Belmont Shore and Downtown Long Beach have long held what has been kept from the suburbanites of East Long Beach: Full access to alcoholic libations before, during, and after cuddling with their loved ones under the glow of the silver screen.
That withhold will be no longer should the Long Beach Planning Commission approve the massive, 26-theater Edwards in the Towne Center’s request serve wine and beer on-site.
Following a trend that has gone national in cinemas’ attempt to keep drawing in crowds during the Streaming Age, Edwards will be aiming for a beer and wine license over a full-liquor license—meaning, unfortunately, you will still have to venture to AMC Marina Pacifica or the Cinemark at The Pike Outlets if you want straight-up spirits to go along with your cinematic experience. (Mind you, if you were forced by your child to undergo the experience of watching the corporate-sponsored trash that is The Emoji Movie or perhaps you actually chose to watch John Travolta in Gotti this past year, you would definitely understand why bourbon is needed over beer alone).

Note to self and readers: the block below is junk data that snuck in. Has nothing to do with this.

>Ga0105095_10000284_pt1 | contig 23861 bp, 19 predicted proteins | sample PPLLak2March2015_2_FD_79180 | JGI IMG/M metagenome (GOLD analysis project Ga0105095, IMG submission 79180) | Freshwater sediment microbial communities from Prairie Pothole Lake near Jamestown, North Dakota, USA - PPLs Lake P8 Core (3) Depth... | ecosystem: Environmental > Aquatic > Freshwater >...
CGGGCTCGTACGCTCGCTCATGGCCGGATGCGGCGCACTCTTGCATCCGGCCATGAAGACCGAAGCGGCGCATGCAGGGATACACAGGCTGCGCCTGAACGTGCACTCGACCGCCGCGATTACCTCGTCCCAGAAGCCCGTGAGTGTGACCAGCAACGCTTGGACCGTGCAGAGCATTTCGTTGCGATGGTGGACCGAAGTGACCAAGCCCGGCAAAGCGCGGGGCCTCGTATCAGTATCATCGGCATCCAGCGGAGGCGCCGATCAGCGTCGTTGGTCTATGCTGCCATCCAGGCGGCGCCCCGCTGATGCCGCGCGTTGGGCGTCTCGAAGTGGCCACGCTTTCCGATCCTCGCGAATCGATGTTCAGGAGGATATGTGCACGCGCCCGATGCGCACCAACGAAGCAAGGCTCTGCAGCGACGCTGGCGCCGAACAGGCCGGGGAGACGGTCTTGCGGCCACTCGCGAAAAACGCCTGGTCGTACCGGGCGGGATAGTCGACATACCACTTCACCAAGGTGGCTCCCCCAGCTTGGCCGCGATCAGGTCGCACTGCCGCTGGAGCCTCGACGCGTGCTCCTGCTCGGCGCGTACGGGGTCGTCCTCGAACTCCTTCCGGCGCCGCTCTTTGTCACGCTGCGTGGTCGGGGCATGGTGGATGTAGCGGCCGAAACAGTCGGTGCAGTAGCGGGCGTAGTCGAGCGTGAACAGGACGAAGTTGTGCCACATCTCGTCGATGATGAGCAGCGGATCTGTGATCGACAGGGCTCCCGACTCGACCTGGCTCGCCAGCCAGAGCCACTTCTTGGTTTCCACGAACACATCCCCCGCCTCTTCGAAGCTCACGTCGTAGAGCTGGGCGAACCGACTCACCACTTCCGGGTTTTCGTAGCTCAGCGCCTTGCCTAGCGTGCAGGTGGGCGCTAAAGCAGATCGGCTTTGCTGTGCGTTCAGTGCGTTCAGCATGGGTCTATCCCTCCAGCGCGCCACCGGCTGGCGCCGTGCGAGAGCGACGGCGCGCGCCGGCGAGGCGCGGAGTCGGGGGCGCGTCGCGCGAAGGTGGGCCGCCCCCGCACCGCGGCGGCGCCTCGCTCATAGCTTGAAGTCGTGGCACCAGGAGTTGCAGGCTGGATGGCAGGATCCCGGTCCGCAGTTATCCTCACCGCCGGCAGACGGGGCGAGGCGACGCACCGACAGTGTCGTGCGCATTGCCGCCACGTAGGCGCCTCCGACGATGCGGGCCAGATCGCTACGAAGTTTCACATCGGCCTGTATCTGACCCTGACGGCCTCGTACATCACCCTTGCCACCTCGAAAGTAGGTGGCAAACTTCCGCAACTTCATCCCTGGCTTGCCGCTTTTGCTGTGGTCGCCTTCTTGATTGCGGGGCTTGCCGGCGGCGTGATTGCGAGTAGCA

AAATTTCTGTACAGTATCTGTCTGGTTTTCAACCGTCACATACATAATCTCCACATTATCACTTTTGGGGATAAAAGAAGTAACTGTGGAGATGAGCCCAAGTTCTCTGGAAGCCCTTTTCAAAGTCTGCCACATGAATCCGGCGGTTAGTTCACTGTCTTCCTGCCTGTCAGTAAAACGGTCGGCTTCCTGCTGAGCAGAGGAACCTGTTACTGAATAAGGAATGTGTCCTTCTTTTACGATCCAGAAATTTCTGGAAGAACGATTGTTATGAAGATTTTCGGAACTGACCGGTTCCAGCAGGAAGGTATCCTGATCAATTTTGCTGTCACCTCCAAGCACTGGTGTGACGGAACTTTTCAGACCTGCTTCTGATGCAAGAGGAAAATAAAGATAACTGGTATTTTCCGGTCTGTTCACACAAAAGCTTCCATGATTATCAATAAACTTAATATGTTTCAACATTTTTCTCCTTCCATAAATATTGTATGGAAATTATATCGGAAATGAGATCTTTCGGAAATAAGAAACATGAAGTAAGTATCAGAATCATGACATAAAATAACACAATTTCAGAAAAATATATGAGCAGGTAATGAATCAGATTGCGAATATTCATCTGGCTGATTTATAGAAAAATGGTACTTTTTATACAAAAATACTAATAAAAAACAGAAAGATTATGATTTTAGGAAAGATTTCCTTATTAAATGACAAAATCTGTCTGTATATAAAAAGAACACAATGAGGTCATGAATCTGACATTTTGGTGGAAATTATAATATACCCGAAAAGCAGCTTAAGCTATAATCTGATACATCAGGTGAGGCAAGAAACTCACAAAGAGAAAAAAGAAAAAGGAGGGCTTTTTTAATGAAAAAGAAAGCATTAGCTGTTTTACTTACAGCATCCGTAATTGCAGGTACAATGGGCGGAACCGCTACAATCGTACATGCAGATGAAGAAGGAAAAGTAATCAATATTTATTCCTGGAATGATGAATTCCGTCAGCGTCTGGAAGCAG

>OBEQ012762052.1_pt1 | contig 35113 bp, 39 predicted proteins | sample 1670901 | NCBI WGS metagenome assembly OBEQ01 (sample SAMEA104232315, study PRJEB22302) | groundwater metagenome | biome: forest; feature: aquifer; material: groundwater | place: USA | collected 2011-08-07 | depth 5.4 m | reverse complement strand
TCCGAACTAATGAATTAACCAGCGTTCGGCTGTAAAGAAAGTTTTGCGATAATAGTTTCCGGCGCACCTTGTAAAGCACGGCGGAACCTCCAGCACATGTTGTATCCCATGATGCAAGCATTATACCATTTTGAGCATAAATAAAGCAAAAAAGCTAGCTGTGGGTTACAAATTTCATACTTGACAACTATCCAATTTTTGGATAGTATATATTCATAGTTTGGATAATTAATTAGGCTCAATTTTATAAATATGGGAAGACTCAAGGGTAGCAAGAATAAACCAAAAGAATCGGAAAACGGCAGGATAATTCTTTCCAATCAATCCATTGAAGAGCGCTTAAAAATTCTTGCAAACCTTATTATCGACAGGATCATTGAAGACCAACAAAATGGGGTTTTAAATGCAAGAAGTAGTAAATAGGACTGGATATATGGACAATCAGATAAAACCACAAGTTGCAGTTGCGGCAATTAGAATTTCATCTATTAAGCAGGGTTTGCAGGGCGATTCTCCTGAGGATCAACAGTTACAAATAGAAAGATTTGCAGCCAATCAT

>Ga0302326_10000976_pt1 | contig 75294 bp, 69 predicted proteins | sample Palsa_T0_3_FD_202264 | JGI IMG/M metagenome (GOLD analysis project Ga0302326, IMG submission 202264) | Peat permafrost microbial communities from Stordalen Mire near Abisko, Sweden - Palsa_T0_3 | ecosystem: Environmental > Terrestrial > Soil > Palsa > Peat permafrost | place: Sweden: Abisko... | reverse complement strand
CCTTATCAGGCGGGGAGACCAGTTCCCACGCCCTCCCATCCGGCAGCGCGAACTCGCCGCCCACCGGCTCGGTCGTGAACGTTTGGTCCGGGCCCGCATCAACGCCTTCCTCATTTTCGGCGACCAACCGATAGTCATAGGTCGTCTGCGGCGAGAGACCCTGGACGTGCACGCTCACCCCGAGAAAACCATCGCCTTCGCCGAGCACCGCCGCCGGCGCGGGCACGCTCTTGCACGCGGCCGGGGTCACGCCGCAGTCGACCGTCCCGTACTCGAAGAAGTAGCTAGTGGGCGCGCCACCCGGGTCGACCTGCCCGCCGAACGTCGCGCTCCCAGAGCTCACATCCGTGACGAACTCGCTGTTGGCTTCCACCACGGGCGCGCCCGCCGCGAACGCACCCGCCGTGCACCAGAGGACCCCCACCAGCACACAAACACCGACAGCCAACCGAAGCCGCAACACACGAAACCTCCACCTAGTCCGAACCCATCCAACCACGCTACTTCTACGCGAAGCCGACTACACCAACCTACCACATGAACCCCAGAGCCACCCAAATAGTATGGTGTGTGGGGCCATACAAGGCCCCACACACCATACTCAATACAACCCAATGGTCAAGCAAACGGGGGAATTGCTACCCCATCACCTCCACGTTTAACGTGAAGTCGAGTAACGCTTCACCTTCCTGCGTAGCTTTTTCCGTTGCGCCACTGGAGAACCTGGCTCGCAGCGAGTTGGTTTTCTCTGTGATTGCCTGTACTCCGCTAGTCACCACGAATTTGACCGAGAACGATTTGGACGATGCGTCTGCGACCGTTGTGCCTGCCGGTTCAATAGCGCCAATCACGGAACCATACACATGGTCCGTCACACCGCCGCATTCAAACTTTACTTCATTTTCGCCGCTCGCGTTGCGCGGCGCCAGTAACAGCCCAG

This is the sole issue facing the Planning Commission this week and for those who think this is “a slow news day”-type thing for both us to write about and the commission to hear about, it is actually a really important aspect of the commission’s function.
North Long Beach, for example, is riddled with liquor stores that have long been grandfathered into their locations: It holds a third of the city’s liquor stores in spite of accounting for 20 percent of the city’s population, amounting to a 3-to-1 ratio of hard liquor stores for every 10,000 residents. The Planning Commission, while not being able to unilaterally close those shops, can dictate whether the need for a new license at a new location is needed or could be detrimental to the neighborhood—and therefore help the character and overall health of a neighborhood grow.
Denial or approval of these licenses is not prudishly decided but chosen by analyzing safety and access. In the case of Edwards Theatres, an analysis shows there are currently 12 liquor licenses in the Census tract where the space is located, and the area is considered a low-crime neighborhood. For that reason, staff is recommending approval of the application.
The Planning Commission meeting will be held Thursday, Feb. 7 at 5 p.m. at 333 W. Ocean Blvd. in Downtown Long Beach.
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